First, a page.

Image: Molly Mendoza

The History in My Blood

Indian blood is precious, every

drop counts. Me, I’m whitewashed

so I lean hard

on that tribal card and papers

from the BIA. Look, here’s proof!

Evidence of my Native-ness, and suddenly

I’m something special. I can go

to the free Indian clinic, get my teeth

polished with my blood. I picked up

a smattering of scholarships,

all little, but still

it was my descent that splattered

the applications. I check “other”

on all those forms that list White

Black Hispanic Asian and forget about Indians. Like

we were never here.

like we’ve forgotten. Ridiculous,

we remember everything.

It’s here, in our veins, our arteries, rushing

to and from our hearts because we,

we’re marked as Other. Different.

And they’re thirsty for the red stuff.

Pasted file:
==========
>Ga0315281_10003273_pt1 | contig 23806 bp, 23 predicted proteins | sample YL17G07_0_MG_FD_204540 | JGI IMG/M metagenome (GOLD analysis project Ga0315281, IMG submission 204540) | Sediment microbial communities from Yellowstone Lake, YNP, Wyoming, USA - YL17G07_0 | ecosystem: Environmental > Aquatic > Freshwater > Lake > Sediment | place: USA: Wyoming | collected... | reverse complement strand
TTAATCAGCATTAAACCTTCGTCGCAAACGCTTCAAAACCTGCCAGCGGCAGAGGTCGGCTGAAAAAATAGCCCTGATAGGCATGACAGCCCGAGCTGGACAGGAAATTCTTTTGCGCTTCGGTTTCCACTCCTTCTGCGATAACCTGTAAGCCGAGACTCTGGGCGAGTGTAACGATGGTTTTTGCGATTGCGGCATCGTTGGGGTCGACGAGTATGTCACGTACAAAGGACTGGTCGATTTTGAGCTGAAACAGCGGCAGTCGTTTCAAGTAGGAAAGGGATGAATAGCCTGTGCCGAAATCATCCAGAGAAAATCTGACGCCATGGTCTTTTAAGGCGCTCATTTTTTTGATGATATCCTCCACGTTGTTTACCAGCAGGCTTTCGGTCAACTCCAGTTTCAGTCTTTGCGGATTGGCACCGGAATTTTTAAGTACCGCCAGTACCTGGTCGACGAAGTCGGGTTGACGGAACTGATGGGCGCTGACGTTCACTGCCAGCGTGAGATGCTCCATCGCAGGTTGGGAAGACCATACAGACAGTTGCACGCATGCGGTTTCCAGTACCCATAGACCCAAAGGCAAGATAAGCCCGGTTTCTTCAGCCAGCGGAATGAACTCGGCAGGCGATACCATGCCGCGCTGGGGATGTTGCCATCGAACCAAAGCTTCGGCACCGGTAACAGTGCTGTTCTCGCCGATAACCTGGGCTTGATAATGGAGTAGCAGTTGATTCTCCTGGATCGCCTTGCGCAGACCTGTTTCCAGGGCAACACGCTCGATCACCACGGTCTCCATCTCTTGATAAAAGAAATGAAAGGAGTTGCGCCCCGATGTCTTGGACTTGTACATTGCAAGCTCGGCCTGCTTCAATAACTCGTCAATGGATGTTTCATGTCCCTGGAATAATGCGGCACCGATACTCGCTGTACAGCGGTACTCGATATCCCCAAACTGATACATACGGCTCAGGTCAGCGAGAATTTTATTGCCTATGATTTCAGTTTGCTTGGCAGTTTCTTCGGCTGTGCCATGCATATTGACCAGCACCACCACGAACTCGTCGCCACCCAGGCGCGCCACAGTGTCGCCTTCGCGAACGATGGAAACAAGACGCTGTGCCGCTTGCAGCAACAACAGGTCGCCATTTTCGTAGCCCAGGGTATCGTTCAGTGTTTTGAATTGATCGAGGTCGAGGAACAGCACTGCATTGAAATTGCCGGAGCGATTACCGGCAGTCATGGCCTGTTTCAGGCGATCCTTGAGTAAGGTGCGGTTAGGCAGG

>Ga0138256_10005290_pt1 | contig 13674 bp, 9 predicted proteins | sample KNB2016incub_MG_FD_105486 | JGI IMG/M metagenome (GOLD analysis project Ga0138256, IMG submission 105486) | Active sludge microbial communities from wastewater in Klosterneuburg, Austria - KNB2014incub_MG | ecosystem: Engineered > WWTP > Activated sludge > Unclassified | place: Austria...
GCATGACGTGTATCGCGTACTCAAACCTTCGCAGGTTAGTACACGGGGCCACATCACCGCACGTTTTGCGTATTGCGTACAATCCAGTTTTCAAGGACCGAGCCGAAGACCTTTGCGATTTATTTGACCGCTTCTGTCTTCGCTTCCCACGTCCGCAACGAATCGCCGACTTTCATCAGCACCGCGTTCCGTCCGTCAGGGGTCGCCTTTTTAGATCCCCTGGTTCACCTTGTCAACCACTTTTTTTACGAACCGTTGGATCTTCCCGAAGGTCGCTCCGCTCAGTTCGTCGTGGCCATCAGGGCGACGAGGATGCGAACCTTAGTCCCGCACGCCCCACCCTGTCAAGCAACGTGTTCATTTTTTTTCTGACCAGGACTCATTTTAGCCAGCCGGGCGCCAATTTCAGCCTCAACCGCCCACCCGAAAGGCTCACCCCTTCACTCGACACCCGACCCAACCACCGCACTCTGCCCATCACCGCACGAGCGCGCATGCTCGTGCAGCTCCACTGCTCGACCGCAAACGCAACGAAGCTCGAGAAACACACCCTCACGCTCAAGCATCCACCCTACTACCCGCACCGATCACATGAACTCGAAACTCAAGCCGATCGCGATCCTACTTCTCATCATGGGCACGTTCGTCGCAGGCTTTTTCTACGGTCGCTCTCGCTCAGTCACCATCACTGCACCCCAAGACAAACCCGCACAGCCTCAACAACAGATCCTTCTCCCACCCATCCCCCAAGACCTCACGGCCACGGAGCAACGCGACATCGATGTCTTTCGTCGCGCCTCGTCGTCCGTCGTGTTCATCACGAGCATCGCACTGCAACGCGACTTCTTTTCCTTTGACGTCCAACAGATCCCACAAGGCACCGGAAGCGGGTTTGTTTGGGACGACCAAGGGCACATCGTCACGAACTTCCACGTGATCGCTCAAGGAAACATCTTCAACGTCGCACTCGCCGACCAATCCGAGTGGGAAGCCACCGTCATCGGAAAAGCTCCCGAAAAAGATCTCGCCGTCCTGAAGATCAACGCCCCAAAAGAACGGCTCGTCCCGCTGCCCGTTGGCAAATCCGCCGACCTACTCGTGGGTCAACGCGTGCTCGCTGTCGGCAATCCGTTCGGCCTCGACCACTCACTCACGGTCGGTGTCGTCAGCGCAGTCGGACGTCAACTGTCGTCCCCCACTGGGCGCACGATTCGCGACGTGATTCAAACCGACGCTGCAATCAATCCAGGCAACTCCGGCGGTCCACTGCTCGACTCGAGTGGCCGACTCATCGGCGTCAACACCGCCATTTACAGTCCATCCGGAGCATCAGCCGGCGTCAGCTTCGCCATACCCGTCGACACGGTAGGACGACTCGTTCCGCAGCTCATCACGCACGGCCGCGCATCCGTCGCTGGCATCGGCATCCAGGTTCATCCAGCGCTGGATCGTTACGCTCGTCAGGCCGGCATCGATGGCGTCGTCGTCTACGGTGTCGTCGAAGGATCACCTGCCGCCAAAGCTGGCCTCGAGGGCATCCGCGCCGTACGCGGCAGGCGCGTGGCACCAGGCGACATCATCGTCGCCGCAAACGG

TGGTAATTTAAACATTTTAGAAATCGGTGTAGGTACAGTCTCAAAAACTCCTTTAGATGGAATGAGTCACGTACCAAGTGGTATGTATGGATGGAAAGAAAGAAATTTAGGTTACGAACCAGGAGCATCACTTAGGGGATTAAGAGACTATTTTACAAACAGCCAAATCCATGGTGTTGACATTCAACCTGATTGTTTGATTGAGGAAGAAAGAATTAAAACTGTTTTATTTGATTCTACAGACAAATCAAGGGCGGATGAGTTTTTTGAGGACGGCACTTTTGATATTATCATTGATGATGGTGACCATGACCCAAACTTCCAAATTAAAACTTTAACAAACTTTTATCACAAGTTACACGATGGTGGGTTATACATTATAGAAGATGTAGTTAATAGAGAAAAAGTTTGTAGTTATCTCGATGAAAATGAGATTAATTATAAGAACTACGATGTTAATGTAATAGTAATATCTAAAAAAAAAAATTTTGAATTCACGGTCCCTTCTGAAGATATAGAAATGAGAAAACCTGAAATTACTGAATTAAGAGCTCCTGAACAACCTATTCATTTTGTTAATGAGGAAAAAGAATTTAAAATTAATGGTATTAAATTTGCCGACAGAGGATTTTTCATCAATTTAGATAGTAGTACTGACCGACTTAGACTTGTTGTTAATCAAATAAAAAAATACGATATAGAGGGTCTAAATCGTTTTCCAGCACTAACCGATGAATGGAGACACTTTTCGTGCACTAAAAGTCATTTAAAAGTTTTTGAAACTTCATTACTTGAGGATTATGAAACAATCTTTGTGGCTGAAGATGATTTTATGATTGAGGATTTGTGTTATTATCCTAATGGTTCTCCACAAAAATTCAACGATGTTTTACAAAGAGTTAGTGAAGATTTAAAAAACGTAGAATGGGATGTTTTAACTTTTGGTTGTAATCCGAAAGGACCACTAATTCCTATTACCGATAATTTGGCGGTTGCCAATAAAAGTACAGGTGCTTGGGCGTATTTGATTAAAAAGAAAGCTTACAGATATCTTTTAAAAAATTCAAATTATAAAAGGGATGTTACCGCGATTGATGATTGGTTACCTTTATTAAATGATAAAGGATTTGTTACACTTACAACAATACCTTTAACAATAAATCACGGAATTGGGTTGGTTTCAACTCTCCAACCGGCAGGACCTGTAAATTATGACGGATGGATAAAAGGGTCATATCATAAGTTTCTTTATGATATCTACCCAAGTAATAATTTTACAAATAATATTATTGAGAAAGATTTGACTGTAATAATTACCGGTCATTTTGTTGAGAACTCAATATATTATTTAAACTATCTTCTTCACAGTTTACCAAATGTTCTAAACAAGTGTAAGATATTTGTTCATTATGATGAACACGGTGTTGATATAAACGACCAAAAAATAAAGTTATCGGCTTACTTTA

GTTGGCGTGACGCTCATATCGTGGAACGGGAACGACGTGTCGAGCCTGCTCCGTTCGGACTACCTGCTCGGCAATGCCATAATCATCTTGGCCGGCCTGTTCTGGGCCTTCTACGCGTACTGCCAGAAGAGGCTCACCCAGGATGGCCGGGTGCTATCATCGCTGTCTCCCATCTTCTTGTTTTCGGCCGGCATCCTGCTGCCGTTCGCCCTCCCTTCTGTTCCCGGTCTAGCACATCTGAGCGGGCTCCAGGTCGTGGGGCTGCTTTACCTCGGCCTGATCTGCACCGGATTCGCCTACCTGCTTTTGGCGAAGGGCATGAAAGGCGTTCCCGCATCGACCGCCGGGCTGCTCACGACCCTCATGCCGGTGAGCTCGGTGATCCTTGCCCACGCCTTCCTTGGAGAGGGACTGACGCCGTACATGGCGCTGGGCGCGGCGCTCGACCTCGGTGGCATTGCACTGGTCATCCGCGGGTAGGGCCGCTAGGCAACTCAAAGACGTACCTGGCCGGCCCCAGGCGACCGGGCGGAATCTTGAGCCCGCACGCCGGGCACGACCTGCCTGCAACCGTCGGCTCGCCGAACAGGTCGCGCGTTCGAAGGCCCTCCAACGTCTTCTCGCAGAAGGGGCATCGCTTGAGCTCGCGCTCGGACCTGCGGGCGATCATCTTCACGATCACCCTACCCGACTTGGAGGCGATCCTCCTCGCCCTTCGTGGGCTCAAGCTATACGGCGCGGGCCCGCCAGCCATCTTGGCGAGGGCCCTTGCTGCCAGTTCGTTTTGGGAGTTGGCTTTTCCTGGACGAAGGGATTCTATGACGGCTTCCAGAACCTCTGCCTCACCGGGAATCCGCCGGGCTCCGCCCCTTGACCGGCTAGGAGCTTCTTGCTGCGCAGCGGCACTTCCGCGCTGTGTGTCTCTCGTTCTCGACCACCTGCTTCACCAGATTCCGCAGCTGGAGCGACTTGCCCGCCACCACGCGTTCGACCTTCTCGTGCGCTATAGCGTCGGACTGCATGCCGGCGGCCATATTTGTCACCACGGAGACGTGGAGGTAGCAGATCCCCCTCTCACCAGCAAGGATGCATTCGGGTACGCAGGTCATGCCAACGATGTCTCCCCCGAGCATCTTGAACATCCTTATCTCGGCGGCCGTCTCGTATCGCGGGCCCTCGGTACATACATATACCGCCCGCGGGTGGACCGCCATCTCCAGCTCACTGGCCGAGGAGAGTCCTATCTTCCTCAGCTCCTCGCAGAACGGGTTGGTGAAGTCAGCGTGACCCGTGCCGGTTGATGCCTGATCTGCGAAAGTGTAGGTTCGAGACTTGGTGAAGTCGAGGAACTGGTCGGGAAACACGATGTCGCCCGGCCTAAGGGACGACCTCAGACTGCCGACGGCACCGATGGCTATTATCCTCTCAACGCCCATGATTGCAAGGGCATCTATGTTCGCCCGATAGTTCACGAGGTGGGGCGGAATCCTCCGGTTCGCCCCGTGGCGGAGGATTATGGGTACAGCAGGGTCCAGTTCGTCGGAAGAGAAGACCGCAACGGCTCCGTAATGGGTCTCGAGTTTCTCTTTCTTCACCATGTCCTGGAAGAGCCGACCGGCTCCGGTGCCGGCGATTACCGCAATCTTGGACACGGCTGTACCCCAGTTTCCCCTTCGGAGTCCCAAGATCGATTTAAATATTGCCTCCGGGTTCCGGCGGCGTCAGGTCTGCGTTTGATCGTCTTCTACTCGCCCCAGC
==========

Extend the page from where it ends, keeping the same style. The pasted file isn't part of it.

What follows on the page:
Something Sweet

Do you want something sweet?

Your toddler came at me like a bacchanal,

mouth open with desire. Imagine

being that trusting, certain

that what was placed on your tongue would please,

the sugar grains scrubbing down your palate,

the ghee melting like perfection down your throat.

 

Kadri didn’t know I called the besan ladoo sandballs,

that they required the perfect mix of chickpea

and kadalai maavu, that the elachi was the secret

or that you had to sieve the flour just right. All he knew

 

was that sweet was something good, that hands

were made for his pleasure. Imagine

being that naïve, the beauty in opening your mouth.

—From Bad Indian By J. C. Mehta. Mehta is a citizen of the Cherokee Nation and a native Oregonian.

Filed under